Monday, 25 February 2013

Camera for Return to Base Camp

I just realised that I never got around to writing about my new camera that I will be bringing on my return to Nepal. Previously I'd just had a little Fuji Trek pocket camera which was good enough outside but utterly dreadful indoors and in poor lighting.

So after much deliberation I picked out the Sony NEX 5RK. This is my first "real" camera with interchangeable lenses. I chose this model because I want good performance in all conditions, fast shots, and lightweight. If a camera is too heavy and/or clunky I won't carry it around and what's the point of that?

I also invested in three 16Gb ExtremePro SD cards plus a spare battery and camera case.

And finally, I bought 2 C-clips which I have attached to the camera case so that I can suspend it from the belt loops on my hiking trousers, thus ensuring that my camera is always ready to hand rather than buried in my rucksack or bouncing off my boobs (another argument for small/lightweight cameras!).

Tip o' the hat to my hiking buddy Nigel from Creative Photography Wales who spent two days squiring me around Wales and teaching me how to use the damned thing both in terms of where functions are but also covering light, composition, focus, aperture v. shutter speed, white balance, iso, etc. Now I'm no longer reliant on auto-everything settings!

Unfortunately I now know all about the vast array of lenses and other expensive tidbits like filters and tripods that I need to buy. :-( But at least the photos from the next ABC2EBC Challenges should be much finer.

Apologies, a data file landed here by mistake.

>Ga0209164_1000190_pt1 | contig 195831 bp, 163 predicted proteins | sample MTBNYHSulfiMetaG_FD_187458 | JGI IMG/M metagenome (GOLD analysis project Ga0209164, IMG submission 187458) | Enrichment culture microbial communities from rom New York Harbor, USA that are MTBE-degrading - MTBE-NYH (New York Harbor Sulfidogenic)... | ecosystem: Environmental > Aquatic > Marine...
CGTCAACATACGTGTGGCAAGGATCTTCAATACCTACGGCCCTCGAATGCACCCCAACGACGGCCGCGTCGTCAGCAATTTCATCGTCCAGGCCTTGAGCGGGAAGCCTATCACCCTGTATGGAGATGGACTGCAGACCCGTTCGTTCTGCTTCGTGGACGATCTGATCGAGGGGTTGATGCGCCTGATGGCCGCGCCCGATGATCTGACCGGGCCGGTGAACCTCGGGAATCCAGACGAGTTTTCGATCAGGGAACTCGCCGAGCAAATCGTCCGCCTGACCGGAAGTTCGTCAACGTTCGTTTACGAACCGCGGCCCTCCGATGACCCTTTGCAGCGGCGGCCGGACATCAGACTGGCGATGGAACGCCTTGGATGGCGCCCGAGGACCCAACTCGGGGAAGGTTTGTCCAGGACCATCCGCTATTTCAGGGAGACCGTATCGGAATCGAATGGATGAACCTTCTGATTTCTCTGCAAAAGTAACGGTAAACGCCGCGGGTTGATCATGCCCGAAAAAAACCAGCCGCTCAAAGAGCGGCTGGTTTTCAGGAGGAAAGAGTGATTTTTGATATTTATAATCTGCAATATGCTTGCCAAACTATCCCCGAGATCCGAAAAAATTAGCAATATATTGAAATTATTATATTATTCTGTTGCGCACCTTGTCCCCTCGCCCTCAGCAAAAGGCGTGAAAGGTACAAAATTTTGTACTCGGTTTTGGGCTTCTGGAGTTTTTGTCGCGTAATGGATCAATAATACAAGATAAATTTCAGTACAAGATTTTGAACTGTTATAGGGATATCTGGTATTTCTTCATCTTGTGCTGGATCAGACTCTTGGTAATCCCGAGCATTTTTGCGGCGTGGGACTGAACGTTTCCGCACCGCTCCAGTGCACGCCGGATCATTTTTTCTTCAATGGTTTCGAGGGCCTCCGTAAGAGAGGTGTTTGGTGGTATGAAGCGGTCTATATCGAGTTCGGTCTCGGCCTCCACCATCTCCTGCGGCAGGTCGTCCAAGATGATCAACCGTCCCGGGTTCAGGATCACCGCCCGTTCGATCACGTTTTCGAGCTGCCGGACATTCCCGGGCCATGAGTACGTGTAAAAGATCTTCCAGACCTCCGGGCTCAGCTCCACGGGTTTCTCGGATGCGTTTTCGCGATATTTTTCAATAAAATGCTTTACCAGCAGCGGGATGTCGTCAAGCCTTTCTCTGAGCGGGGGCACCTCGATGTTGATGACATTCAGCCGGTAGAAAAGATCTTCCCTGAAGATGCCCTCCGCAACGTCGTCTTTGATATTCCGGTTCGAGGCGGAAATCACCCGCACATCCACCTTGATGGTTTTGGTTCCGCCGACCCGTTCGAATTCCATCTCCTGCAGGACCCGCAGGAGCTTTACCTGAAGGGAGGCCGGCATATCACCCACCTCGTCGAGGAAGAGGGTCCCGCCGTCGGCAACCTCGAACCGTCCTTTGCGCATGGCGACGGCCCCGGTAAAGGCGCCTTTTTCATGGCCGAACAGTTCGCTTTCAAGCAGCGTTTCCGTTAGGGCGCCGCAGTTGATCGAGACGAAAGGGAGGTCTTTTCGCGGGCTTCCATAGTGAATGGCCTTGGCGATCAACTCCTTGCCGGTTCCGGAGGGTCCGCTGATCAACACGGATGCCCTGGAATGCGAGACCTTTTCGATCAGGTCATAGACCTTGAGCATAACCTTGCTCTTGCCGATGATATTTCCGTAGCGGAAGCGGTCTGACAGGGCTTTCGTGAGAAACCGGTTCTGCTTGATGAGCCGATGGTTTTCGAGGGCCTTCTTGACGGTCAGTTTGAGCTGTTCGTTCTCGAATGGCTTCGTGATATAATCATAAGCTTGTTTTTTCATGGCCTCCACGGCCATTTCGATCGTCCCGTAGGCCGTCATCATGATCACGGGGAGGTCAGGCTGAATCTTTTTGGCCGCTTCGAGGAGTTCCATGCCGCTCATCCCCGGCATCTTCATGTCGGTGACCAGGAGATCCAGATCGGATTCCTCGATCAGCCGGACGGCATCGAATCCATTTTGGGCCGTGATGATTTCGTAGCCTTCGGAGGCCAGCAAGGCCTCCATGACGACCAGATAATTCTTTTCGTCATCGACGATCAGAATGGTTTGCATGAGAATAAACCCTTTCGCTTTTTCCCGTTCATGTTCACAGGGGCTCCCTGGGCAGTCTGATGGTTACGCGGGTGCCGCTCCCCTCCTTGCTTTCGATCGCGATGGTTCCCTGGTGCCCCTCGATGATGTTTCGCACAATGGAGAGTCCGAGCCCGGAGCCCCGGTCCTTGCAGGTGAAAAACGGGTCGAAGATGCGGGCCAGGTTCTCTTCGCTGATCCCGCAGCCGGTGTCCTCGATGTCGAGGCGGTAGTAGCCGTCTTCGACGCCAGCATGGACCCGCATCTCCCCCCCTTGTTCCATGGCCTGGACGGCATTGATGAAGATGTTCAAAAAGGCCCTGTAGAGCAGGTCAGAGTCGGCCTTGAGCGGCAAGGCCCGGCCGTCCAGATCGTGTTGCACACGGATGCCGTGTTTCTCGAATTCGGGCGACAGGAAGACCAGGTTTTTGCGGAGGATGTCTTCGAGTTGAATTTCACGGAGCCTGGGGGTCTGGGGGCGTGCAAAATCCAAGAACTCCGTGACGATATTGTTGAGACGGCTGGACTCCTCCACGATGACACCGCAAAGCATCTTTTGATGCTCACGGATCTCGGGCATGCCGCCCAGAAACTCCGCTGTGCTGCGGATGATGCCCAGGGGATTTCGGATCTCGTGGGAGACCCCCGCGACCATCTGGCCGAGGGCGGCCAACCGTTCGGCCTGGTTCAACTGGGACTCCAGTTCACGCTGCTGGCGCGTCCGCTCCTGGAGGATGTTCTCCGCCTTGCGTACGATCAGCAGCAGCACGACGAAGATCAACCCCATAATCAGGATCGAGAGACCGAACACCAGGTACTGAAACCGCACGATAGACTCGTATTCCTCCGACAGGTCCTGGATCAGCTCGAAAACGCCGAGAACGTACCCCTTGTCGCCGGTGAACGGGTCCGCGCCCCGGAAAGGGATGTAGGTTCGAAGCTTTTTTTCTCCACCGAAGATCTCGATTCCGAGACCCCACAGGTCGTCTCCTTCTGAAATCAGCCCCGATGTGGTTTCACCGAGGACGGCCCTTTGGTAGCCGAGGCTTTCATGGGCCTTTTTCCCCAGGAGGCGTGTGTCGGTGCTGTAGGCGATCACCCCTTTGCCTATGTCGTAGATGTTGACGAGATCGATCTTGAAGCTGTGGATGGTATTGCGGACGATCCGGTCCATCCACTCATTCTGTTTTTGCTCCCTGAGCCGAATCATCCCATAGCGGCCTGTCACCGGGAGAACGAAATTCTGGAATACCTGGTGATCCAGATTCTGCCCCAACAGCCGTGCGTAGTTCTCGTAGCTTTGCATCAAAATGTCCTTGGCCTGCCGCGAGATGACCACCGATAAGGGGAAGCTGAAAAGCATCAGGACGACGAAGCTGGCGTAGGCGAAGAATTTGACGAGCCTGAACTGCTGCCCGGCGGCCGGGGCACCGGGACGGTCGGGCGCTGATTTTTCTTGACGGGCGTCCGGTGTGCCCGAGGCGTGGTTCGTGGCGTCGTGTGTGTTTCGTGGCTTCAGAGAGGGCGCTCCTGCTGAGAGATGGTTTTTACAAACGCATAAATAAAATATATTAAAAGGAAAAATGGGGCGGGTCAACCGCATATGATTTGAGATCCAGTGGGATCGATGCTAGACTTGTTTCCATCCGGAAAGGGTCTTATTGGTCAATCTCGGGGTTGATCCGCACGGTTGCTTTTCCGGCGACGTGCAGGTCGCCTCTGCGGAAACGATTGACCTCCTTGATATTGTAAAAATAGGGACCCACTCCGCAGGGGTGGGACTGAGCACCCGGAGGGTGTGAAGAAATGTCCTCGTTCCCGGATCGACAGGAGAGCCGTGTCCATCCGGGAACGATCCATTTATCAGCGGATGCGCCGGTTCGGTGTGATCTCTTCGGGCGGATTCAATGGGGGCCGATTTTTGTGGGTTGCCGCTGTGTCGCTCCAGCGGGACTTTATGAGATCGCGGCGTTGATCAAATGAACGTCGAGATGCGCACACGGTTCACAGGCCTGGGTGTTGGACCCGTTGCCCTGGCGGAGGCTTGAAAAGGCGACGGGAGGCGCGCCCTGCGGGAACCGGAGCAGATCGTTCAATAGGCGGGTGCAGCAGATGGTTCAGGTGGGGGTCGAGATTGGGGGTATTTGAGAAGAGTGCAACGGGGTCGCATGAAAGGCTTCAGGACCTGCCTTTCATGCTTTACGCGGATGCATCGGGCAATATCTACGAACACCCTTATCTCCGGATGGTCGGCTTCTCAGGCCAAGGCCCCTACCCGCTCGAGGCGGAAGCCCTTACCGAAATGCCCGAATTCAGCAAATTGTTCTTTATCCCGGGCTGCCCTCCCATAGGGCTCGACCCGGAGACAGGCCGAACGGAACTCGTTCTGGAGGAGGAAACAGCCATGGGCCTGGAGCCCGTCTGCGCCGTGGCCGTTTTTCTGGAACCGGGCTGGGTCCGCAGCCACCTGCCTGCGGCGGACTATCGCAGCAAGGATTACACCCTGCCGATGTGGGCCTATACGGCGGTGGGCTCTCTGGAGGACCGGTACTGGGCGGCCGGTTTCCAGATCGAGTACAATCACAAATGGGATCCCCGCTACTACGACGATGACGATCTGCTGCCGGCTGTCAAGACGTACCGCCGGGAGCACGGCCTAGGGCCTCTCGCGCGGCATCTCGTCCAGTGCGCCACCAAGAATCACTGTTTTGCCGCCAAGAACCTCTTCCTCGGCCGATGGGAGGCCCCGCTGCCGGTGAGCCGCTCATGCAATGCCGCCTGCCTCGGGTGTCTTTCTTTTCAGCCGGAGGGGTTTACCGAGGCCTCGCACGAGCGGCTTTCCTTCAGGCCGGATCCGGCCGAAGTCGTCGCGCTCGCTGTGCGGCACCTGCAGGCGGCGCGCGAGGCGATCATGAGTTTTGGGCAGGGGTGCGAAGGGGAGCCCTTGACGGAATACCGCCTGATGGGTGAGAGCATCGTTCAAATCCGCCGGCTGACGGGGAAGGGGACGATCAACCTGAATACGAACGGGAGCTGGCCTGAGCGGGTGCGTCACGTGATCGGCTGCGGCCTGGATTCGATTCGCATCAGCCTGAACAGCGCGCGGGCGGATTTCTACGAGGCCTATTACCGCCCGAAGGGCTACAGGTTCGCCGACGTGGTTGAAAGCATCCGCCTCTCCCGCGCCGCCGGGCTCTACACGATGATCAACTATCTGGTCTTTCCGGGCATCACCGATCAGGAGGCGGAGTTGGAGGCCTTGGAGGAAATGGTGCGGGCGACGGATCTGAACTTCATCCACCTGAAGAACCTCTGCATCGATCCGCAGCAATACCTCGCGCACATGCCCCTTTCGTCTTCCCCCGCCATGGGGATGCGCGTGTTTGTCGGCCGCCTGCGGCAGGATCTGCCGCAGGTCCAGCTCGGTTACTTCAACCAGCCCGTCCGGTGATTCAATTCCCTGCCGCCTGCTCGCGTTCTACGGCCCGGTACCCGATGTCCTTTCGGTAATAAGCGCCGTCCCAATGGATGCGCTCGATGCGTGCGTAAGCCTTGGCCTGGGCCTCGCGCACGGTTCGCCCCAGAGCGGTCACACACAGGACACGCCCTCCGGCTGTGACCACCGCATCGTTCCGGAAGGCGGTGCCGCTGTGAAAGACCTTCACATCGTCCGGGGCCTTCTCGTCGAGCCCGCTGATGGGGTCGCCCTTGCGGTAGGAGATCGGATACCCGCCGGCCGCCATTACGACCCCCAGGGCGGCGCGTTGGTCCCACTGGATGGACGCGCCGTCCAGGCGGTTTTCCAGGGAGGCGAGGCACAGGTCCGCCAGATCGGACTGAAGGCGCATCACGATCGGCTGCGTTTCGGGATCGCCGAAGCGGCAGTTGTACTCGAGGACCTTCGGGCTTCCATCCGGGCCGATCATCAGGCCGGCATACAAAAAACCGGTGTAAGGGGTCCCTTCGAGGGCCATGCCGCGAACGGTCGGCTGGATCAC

And don't forget to donate to The National Museum of Computing at my Just Giving page where all donations go to the museum

Oh, and I'm immensely pleased with my choice. It's a sexy bit of kit; very satisfying to use and beautiful results.I'm thinking about getting a small tripod so that I can do some time laps photography of the sunrise over Everest from Kal Pattar.


Broklynite said...

Idle thought. Since everything has to be schlepped, rather than a tripod, buy a telescopic monopod which can also be used as a hiking staff/walking stick.

Astrid Byro said...

I'll look into that but don't forget that weight is an important factor. Plus we're talking about time lapse over ~45 minutes.

Astrid Byro said...

This one looks tasty... but still te problem of holding it steady

Bexupnorth said...

Hi Asti, have you thought about a beanbag instead. Hugely stable and you can sit on it, freeze it to use on bruises and use as a pillow too :-)

Astrid Byro said...

I think I want the height that a tripod/monopod will give me. But I'll consider buying one and try it out on a more local hike. Thanks for the idea Ade.

Broklynite said...

As for weight, I meant a telescoping aramid/aluminum combo- strong but no more than a few pounds.

Broklynite said...

That monopod does look nice- and I see that for stability, the bottom is like a ski stick. I have no idea what that thing is called.

Astrid Byro said...

"no more than a few pound"?!! That's a tremendous weight to lug around for hours at a time. My entire kit - both checkin bag and rucksack should not exceed 12-15 kilos. Maximum. I'm not a big hulking guy like you, I'm a delicate flower.